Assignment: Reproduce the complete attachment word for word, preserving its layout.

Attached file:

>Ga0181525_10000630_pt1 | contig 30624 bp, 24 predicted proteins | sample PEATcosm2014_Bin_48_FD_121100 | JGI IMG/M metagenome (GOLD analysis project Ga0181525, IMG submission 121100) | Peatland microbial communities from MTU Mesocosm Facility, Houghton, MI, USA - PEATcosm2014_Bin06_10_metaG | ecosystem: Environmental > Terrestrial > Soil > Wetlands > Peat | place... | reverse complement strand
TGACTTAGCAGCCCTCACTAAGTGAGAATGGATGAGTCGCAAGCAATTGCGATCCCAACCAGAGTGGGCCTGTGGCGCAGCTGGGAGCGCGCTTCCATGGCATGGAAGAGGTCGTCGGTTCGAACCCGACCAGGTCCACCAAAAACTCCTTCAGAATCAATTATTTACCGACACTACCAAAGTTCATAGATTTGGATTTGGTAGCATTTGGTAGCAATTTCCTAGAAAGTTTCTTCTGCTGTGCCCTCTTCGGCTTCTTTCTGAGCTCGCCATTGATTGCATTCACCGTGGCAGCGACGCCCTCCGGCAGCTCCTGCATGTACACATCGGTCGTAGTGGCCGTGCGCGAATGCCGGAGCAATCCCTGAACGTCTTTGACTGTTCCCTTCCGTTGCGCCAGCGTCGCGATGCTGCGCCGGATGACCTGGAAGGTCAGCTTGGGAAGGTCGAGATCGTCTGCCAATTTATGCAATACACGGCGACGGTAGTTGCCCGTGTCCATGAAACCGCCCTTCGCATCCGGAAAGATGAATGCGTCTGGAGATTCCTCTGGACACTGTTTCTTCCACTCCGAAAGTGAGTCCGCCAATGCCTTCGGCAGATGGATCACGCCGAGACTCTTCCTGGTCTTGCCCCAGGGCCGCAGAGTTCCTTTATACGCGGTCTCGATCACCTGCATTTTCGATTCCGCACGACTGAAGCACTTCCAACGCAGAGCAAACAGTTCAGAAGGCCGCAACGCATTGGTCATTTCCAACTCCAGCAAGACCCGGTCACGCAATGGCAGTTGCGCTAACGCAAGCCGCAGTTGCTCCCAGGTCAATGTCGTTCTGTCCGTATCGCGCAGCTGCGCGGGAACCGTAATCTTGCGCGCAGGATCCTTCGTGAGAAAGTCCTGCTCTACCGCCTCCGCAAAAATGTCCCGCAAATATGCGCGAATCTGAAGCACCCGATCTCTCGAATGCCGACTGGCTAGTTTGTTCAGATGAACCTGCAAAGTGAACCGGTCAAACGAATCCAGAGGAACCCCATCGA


>Ga0181525_10000630_pt1 | contig 30624 bp, 24 predicted proteins | sample PEATcosm2014_Bin_48_FD_121100 | JGI IMG/M metagenome (GOLD analysis project Ga0181525, IMG submission 121100) | Peatland microbial communities from MTU Mesocosm Facility, Houghton, MI, USA - PEATcosm2014_Bin06_10_metaG | ecosystem: Environmental > Terrestrial > Soil > Wetlands > Peat | place... | reverse complement strand
TGACTTAGCAGCCCTCACTAAGTGAGAATGGATGAGTCGCAAGCAATTGCGATCCCAACCAGAGTGGGCCTGTGGCGCAGCTGGGAGCGCGCTTCCATGGCATGGAAGAGGTCGTCGGTTCGAACCCGACCAGGTCCACCAAAAACTCCTTCAGAATCAATTATTTACCGACACTACCAAAGTTCATAGATTTGGATTTGGTAGCATTTGGTAGCAATTTCCTAGAAAGTTTCTTCTGCTGTGCCCTCTTCGGCTTCTTTCTGAGCTCGCCATTGATTGCATTCACCGTGGCAGCGACGCCCTCCGGCAGCTCCTGCATGTACACATCGGTCGTAGTGGCCGTGCGCGAATGCCGGAGCAATCCCTGAACGTCTTTGACTGTTCCCTTCCGTTGCGCCAGCGTCGCGATGCTGCGCCGGATGACCTGGAAGGTCAGCTTGGGAAGGTCGAGATCGTCTGCCAATTTATGCAATACACGGCGACGGTAGTTGCCCGTGTCCATGAAACCGCCCTTCGCATCCGGAAAGATGAATGCGTCTGGAGATTCCTCTGGACACTGTTTCTTCCACTCCGAAAGTGAGTCCGCCAATGCCTTCGGCAGATGGATCACGCCGAGACTCTTCCTGGTCTTGCCCCAGGGCCGCAGAGTTCCTTTATACGCGGTCTCGATCACCTGCATTTTCGATTCCGCACGACTGAAGCACTTCCAACGCAGAGCAAACAGTTCAGAAGGCCGCAACGCATTGGTCATTTCCAACTCCAGCAAGACCCGGTCACGCAATGGCAGTTGCGCTAACGCAAGCCGCAGTTGCTCCCAGGTCAATGTCGTTCTGTCCGTATCGCGCAGCTGCGCGGGAACCGTAATCTTGCGCGCAGGATCCTTCGTGAGAAAGTCCTGCTCTACCGCCTCCGCAAAAATGTCCCGCAAATATGCGCGAATCTGAAGCACCCGATCTCTCGAATGCCGACTGGCTAGTTTGTTCAGATGAACCTGCAAAGTGAACCGGTCAAACGAATCCAGAGGAACCCCATCGA